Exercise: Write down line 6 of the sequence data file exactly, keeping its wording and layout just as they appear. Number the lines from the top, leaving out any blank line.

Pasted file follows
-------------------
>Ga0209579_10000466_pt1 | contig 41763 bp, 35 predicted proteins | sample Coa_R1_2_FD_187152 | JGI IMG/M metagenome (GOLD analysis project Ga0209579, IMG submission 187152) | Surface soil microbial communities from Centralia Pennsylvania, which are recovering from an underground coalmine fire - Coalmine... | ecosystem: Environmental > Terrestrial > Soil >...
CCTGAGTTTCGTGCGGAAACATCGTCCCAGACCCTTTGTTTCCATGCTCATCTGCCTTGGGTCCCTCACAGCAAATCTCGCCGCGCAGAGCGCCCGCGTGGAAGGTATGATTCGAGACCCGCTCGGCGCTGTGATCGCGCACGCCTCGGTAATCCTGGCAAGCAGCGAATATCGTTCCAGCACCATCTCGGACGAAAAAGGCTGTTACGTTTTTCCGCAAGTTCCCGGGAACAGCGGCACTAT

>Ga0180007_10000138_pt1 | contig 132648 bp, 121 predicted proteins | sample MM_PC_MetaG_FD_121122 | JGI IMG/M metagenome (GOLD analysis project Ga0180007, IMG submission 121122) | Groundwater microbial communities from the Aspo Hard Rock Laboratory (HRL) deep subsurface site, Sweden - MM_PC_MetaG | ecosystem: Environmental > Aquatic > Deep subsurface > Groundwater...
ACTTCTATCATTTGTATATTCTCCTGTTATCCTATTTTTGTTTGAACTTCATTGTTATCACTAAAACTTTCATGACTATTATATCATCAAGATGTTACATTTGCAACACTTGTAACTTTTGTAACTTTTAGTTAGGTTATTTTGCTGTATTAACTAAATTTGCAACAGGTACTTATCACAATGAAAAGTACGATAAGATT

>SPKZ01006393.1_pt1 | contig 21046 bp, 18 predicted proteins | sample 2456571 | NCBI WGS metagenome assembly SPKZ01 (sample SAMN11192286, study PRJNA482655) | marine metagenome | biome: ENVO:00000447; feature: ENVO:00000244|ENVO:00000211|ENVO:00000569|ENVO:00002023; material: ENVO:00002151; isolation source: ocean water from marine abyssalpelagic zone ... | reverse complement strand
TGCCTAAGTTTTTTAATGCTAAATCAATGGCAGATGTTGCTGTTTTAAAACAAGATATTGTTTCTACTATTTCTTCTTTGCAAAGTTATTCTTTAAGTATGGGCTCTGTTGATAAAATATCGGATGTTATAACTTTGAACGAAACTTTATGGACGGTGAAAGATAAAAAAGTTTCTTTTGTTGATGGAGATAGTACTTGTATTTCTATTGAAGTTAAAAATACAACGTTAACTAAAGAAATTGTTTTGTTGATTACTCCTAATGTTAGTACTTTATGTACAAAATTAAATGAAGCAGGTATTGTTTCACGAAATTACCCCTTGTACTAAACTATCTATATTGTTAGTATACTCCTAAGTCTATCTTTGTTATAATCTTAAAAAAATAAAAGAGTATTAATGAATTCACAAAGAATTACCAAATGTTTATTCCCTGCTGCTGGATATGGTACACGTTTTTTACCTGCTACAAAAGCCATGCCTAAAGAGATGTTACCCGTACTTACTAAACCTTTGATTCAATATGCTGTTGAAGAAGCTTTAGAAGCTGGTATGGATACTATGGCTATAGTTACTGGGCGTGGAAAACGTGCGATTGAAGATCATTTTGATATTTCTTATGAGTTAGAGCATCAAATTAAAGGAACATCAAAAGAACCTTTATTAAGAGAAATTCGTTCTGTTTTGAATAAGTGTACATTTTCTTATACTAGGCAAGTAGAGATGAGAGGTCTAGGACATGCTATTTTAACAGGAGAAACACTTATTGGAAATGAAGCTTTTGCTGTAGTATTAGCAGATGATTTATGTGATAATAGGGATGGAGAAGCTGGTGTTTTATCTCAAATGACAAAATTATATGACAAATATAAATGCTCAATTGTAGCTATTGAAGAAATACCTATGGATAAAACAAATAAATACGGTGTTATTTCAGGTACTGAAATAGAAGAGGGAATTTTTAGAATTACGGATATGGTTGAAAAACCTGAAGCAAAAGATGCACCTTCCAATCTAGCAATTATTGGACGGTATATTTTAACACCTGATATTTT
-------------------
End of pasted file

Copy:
TGCCTAAGTTTTTTAATGCTAAATCAATGGCAGATGTTGCTGTTTTAAAACAAGATATTGTTTCTACTATTTCTTCTTTGCAAAGTTATTCTTTAAGTATGGGCTCTGTTGATAAAATATCGGATGTTATAACTTTGAACGAAACTTTATGGACGGTGAAAGATAAAAAAGTTTCTTTTGTTGATGGAGATAGTACTTGTATTTCTATTGAAGTTAAAAATACAACGTTAACTAAAGAAATTGTTTTGTTGATTACTCCTAATGTTAGTACTTTATGTACAAAATTAAATGAAGCAGGTATTGTTTCACGAAATTACCCCTTGTACTAAACTATCTATATTGTTAGTATACTCCTAAGTCTATCTTTGTTATAATCTTAAAAAAATAAAAGAGTATTAATGAATTCACAAAGAATTACCAAATGTTTATTCCCTGCTGCTGGATATGGTACACGTTTTTTACCTGCTACAAAAGCCATGCCTAAAGAGATGTTACCCGTACTTACTAAACCTTTGATTCAATATGCTGTTGAAGAAGCTTTAGAAGCTGGTATGGATACTATGGCTATAGTTACTGGGCGTGGAAAACGTGCGATTGAAGATCATTTTGATATTTCTTATGAGTTAGAGCATCAAATTAAAGGAACATCAAAAGAACCTTTATTAAGAGAAATTCGTTCTGTTTTGAATAAGTGTACATTTTCTTATACTAGGCAAGTAGAGATGAGAGGTCTAGGACATGCTATTTTAACAGGAGAAACACTTATTGGAAATGAAGCTTTTGCTGTAGTATTAGCAGATGATTTATGTGATAATAGGGATGGAGAAGCTGGTGTTTTATCTCAAATGACAAAATTATATGACAAATATAAATGCTCAATTGTAGCTATTGAAGAAATACCTATGGATAAAACAAATAAATACGGTGTTATTTCAGGTACTGAAATAGAAGAGGGAATTTTTAGAATTACGGATATGGTTGAAAAACCTGAAGCAAAAGATGCACCTTCCAATCTAGCAATTATTGGACGGTATATTTTAACACCTGATATTTT